Desert Tortoise Research in the Red Cliff Desert Reserve

Desert Tortoise Research in the Red Cliff Desert Reserve: Ann walks a transect looking for desert tortoises in the Red Cliffs Desert Reserve in southwestern Utah. Courtesy & Copyright Jessie Bunkley, Photographer
Ann walks a transect looking for desert tortoises in the Red Cliffs Desert Reserve in southwestern Utah. Courtesy & Copyright Jessie Bunkley, Photographer

Hi, I’m Ann McLuckie and I work with the Division of Wildlife Resources working primarily on desert tortoises within the Red Cliff Desert Reserve. (Sound of walking in the background) We’re going out in the field today and we’re going to do a transect. We’ve done transects since 1997 and our ultimate goal is to estimate population densities and those densities will allow us to look at how tortoises are doing and then if we get densities over time we can see are the populations increasing, decreasing, or are they stable. What we’ve learned is that we have had some pretty dramatic events, such as wildfires in 2005 and a severe drought in 2002, that have impacted tortoise populations. So we’ve seen tortoises fairly stable until those two events and since we’ve actually had fairly stable populations, but at lower densities.

Oh – here’s a fresh tortoise scat! So where there’s a fresh tortoise scat there’s got to be a tortoise close by. (Sound of walking) Oh, I think I see a tortoise. I think it’s in a burrow. I’m going to get the mirror (sound of Ann setting down her backpack and unzipping it). Oh yep, there it is and I think we can get it because it’s right by the edge. Let’s see I’m going to crawl into the burrow here. Let me get my gloves (sound of gloves being removed from a plastic bag and rocks scraping). Ok there, I think I’ve got it.

Desert Tortoise Research in the Red Cliff Desert Reserve: Ann McLuckie, a wildlife biologist with the Utah Division of Wildlife Resources, uses a mirror to direct sunlight into the depths of a desert tortoise burrow. Courtesy & Copyright Jessie Bunkley, Photographer
Ann McLuckie, a wildlife biologist with the Utah Division of Wildlife Resources, uses a mirror to direct sunlight into the depths of a desert tortoise burrow. Courtesy & Copyright Jessie Bunkley, Photographer

So when we get a tortoise we take three measurements, two width measurements and one length measurement called the carapace length. The carapace is the upper shell of the tortoise and it gives us an idea of how old the tortoise is. So I’ll measure the tortoise. Ok. (Sound of calipers on the tortoise shell). Oh, this looks like an adult tortoise. Let see, let me sex it. The tortoise shell is made of the carapace, which is the upper shell, and then the plastron, which is the lower shell or the belly of the shell basically, and the gular is the bony plates that are under the chin. So males have a concave plastron and that allows it to mate with females so it can fit over the female shell and males also have a large gular.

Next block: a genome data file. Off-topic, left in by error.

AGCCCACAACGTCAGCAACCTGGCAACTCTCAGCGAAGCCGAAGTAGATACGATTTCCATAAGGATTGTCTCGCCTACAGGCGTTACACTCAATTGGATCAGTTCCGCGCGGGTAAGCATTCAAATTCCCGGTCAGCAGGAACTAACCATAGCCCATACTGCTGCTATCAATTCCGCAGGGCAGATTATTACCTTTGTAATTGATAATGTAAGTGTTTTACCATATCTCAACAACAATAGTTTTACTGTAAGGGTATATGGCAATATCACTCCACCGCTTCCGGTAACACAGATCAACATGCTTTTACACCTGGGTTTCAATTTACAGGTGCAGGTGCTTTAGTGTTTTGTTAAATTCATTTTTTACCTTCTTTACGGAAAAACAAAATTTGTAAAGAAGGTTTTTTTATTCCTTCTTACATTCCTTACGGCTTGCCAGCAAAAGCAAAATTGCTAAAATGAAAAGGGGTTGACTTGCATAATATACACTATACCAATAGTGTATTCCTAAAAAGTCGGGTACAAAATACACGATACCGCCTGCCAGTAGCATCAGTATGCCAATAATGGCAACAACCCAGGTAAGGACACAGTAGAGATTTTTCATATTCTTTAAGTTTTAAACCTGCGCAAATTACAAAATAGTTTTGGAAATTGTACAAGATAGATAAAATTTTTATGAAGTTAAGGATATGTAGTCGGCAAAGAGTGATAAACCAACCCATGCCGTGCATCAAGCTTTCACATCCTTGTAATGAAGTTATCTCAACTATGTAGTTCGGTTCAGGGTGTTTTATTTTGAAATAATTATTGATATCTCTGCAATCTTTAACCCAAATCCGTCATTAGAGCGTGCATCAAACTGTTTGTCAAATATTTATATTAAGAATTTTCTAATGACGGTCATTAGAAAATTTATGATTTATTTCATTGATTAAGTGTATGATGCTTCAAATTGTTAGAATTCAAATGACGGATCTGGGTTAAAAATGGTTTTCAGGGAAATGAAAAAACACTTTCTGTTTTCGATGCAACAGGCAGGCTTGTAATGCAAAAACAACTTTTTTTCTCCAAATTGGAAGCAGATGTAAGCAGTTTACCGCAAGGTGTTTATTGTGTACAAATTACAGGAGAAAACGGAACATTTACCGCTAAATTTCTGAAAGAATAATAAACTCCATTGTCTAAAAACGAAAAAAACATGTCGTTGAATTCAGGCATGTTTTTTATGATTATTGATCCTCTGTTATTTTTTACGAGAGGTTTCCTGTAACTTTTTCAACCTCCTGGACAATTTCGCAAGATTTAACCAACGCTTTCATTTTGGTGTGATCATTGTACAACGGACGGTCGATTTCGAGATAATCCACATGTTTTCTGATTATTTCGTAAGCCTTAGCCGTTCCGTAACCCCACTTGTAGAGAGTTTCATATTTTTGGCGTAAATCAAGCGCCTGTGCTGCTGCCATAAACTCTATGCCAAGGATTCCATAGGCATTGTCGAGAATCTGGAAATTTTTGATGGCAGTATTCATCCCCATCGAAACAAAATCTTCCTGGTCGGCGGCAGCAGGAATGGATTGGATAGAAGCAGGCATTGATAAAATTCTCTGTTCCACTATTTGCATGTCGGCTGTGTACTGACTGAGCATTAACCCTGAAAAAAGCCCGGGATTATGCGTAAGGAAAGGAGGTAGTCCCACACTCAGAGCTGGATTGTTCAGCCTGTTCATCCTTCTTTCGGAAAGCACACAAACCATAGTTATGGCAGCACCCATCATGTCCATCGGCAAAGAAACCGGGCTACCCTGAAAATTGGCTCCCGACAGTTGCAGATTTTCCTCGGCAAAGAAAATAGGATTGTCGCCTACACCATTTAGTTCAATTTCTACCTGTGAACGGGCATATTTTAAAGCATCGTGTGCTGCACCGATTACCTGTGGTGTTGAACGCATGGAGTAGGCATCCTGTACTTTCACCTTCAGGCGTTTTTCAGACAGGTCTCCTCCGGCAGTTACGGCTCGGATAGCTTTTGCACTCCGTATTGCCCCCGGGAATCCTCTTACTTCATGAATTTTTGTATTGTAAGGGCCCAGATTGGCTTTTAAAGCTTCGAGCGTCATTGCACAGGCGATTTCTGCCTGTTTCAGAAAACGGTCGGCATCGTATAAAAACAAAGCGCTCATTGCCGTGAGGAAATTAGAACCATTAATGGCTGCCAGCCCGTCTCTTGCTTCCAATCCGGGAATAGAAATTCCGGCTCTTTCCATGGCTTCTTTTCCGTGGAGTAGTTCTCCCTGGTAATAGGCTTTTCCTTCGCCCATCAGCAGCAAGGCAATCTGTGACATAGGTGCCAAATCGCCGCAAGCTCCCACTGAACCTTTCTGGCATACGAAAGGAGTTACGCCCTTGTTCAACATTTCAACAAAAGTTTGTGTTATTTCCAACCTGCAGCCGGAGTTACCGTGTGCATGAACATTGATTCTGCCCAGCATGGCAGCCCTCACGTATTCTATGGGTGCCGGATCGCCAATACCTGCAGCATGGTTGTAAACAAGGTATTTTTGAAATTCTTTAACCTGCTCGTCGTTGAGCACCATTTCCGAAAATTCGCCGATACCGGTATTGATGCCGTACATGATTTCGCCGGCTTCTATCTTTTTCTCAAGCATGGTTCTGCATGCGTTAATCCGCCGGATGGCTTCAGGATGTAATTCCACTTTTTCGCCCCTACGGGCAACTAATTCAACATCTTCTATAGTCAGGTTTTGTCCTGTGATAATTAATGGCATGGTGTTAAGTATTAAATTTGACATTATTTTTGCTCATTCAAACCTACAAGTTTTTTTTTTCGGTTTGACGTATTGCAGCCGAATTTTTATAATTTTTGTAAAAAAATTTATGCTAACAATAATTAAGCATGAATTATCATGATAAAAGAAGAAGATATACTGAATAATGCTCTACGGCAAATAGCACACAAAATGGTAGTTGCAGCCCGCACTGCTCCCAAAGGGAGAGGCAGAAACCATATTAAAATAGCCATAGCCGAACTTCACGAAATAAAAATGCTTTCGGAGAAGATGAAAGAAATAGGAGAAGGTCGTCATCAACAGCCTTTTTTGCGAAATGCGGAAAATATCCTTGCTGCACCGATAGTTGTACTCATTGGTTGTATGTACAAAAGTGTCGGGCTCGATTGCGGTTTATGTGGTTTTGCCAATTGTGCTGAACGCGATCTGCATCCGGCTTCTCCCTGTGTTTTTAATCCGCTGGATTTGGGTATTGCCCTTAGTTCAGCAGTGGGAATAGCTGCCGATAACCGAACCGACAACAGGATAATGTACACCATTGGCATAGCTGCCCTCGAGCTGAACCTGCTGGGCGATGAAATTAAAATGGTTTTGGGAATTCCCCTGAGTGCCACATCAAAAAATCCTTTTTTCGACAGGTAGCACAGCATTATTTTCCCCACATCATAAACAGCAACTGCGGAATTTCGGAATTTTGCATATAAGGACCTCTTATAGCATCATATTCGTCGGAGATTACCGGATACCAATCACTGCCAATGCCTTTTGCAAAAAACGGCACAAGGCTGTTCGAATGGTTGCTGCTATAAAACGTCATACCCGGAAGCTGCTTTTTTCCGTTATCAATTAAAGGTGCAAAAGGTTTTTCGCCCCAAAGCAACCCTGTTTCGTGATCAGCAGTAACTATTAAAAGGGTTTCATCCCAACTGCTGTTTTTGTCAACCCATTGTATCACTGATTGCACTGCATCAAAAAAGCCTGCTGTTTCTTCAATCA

Click for a larger view of an adult Desert Tortoise. Courtesy & Copyright 2009 Kevin Durso, Photographer
Adult Desert Tortoise
Gopherus agassizii
Courtesy & Copyright 2009
Kevin Durso, Photographer

We give each tortoise that we encounter a unique file number. On the edge of the carapace are what we call marginal scutes and those are just smaller sections of the shell and each of those marginal scutes is assigned a number. Whatever marginal scutes we file we add up those scutes and that gives that tortoise a unique number. So the number that this tortoise that we’re filing right now is going to have, let’s see, (sounds of flipping through datasheets) it’s going to have 3096, so that will be its number. (Sounds of filing the scutes). Ok, I think that’s about it. And we have encountered tortoises that have been previously filed and we have a whole database of those tortoises so we can just go back to our database and figure out when that tortoise was first encountered, where it was first encountered, and get to know a little bit about that tortoise.

I’m Ann McLuckie in the Red Cliff Desert Reserve signing off on Wild About Utah.

Credits:
Images: Courtesy & Copyright Jessie Bunkley
Text: Jessie Bunkley. Wildlife technician, Utah DWR/Graduate Teaching Assistant, BNR, Utah State University with assistance from Ann McLuckie, Utah Division of Wildlife Resources

Sources & Additional Reading

Red Cliffs Desert Reserve, http://www.redcliffsdesertreserve.com

Desert tortoise monitoring plan, Red Cliff Desert Reserve, Washington County, Utah (Publication / Utah Division of Wildlife Resources), Richard Fridell, 1998, https://www.amazon.com/tortoise-monitoring-Washington-Publication-Resources/dp/B0006R3LYO

World Turtle Database, EMYSystem Species Page: Gopherus agassizii, http://emys.geo.orst.edu/ (Search for “Desert Tortoise”)